The X1 carries BMW’s 4 year/50,000 mile “Full Maintenance Program,” which includes Roadside Assistance. When we first started driving this X1, the steering effort required to turn the wheel seemed high, so we stopped by our local dealer, Sonnen BMW in San Rafael, for a check. Without hesitation, the service advisor took the X1 for a turn around the lot, then asked his technician for a drive and opinion. The technician checked the front tire pressures, drove the X1 and pronounced it AOK. He said that steering on the AWD model is slightly heavier than that of the FWD version because AWD still uses a hydraulic pump versus the FWD’s electric power steering. After a day or so, I became used to the high effort steering, but after a week, I was still impressed with the gracious and helpful treatment I received at the hands of Sonnen BMW.

2013 BMW X1 xDrive28i

  • Engine: 2.0 liter in line 4, 16 valve, twin turbocharged, direct injection
  • Horsepower: 240 hp
  • Torque: 260 lb.-ft.
  • Fuel Consumption: 22 MPG City/33 MPG Highway
  • Price as Tested: $45,245
  • Star Rating: 9 out of 10 Stars

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Review: 2013 BMW X3 xDrive28i

Monday July 22nd, 2013 at 8:77 AM
Posted by: D.Colman

By David Colman

Hypes: Aero-Chisel Looks, Practical Interior Space, Vernier Handling
Gripes: Cheesy Seatback Pockets, Manual Steering Wheel Adjust

Just by accident, we found our 2013 X3 parked next to a first edition X3. Although both vehicles go by the same name and remain identically sized, the 2013’s wealth of ingenious stylistic changes make it look like a completely different SUV. In place of the first generation’s unappealing matte black front and rear fascia panels, the latest offering’s sculpted and chromed sheet metal looks like a scythe compared to a butter knife. BMW offers the latest flame surfaced X3 in 2 flavors, both all-wheel-drive (or “xDrive” in BMW-speak). The entry level offering which we drove is powered by a 4 cylinder twin turbo motor that displaces 2.0 liters and makes 240hp. This 28i version retails for $38,500, but you’ll have no problem optioning it to well over $50,000. Our test X3, with several expensive option packages, chimed in at $54,030. Stepping up to a 35i model ups the base price to $43,600 but gives you a traditional BMW straight six cylinder turbo motor which makes 300hp. The 28i returns the best fuel mileage (21 MPG City/28 MPG Highway) compared to 19/26 for the 35i.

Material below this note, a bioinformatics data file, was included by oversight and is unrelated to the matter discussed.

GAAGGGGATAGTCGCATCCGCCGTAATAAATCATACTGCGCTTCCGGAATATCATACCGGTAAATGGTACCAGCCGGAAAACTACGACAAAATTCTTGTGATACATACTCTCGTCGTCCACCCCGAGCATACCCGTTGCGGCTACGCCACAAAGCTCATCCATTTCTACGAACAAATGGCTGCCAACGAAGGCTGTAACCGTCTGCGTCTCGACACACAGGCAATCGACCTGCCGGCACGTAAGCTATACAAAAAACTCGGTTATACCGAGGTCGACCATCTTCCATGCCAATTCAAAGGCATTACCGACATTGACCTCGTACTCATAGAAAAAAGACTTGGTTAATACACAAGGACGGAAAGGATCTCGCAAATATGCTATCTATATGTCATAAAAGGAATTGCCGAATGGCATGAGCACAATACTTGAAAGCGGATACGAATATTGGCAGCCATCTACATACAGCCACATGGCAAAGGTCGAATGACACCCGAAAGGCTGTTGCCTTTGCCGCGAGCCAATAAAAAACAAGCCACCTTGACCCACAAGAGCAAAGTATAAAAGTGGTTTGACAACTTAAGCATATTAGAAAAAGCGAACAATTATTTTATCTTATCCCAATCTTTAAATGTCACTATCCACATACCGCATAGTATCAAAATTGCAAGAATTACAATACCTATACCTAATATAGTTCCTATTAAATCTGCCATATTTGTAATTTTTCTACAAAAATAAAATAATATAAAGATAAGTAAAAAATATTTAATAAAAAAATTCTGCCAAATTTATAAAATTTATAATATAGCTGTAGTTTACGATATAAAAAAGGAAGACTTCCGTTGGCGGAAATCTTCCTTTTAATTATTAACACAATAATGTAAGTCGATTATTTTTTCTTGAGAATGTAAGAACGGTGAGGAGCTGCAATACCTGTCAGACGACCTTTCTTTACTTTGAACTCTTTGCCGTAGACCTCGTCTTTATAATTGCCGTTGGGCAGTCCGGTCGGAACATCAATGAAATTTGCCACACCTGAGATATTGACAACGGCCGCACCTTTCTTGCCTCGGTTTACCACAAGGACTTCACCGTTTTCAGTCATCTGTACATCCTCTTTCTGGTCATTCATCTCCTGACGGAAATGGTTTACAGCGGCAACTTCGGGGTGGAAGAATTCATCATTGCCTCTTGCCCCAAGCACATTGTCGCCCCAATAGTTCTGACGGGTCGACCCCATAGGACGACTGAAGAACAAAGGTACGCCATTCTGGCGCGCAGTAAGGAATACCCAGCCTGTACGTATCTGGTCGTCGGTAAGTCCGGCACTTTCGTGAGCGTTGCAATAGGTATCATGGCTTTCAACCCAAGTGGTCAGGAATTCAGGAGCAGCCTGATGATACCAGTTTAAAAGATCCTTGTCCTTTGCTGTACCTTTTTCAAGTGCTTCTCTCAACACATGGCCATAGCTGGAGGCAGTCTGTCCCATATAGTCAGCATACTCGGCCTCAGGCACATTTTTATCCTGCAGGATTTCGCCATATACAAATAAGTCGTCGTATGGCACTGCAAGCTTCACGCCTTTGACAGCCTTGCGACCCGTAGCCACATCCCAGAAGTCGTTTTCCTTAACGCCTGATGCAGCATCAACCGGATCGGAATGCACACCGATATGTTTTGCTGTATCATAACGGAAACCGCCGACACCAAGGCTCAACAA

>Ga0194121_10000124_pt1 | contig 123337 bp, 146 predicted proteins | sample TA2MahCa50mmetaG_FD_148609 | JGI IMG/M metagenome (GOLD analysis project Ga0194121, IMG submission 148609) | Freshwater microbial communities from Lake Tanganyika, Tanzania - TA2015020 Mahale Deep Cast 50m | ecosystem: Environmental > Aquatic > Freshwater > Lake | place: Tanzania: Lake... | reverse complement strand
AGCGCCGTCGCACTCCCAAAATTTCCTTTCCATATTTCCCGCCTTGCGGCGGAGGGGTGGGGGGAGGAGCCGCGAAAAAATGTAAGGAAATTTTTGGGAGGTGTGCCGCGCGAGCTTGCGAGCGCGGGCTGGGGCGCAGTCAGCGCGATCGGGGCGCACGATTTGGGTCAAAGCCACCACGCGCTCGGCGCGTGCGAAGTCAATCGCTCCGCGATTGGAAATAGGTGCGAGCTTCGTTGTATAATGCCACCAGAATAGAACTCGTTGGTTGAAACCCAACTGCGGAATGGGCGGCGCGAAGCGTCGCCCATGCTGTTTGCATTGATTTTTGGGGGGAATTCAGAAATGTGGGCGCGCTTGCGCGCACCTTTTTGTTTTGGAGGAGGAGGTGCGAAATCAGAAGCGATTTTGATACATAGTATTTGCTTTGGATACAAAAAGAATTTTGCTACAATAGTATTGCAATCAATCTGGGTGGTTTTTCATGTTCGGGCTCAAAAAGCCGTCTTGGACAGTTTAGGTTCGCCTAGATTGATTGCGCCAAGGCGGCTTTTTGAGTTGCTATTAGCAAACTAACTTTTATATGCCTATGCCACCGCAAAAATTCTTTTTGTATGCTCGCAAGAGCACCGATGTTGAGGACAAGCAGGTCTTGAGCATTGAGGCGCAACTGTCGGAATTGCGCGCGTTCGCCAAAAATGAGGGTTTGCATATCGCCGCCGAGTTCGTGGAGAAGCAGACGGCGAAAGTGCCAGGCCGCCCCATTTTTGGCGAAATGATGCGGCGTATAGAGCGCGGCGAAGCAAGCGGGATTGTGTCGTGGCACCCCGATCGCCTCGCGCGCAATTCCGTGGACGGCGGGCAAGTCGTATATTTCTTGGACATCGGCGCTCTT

In all phases of daily driving, the 28i’s engine offers responsive, strong acceleration when needed. The standard 8-speed automatic gearbox makes maximum use of the engine’s peaky torque curve to provide gratifying thrust. You can let a gearbox downshift take care of your need for speed by simply flooring the accelerator, or oversee the operation yourself by slotting the transmission into manual mode and bumping the stubby stick forward for downshifts and rearward for upshifts. Despite the fact that our X3 was equipped with a $3,000 “M Sport Package,” BMW did not include steering wheel paddles for transmission control. But the package did supply such niceties as Dynamic Damper Control, 19 inch double-spoked “M” alloy rims (complete with 245/45R19 Run-Flat LS2 Goodyear Eagles), high gloss roof rails, sports seats, Siena wood trim, external aerodynamic refinements, and a charcoal headliner.